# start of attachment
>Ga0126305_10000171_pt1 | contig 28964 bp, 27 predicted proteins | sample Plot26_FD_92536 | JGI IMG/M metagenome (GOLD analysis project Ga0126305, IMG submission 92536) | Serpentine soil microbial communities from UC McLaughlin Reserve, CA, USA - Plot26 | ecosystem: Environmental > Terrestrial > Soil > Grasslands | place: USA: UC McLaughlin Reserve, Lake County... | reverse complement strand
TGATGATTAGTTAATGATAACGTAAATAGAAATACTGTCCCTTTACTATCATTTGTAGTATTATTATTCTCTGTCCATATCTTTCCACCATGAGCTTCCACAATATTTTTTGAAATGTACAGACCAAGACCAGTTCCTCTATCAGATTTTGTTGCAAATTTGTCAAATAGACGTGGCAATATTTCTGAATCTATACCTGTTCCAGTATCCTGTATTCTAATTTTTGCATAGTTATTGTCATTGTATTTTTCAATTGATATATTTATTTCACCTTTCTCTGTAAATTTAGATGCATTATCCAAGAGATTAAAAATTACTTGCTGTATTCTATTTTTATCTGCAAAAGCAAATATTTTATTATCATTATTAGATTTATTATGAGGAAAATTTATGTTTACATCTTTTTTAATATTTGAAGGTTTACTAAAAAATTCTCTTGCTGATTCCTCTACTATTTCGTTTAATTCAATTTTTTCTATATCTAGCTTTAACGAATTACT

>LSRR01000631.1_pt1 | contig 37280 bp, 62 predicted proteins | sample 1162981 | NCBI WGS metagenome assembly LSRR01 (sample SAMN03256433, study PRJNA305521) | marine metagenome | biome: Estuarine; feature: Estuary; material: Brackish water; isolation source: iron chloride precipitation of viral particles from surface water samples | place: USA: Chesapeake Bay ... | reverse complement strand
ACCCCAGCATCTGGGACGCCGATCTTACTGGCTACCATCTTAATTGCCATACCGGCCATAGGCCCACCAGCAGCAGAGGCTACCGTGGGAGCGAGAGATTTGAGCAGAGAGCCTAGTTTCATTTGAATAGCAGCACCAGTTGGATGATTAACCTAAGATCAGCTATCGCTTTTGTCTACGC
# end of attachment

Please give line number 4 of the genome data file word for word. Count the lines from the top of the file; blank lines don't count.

ACCCCAGCATCTGGGACGCCGATCTTACTGGCTACCATCTTAATTGCCATACCGGCCATAGGCCCACCAGCAGCAGAGGCTACCGTGGGAGCGAGAGATTTGAGCAGAGAGCCTAGTTTCATTTGAATAGCAGCACCAGTTGGATGATTAACCTAAGATCAGCTATCGCTTTTGTCTACGC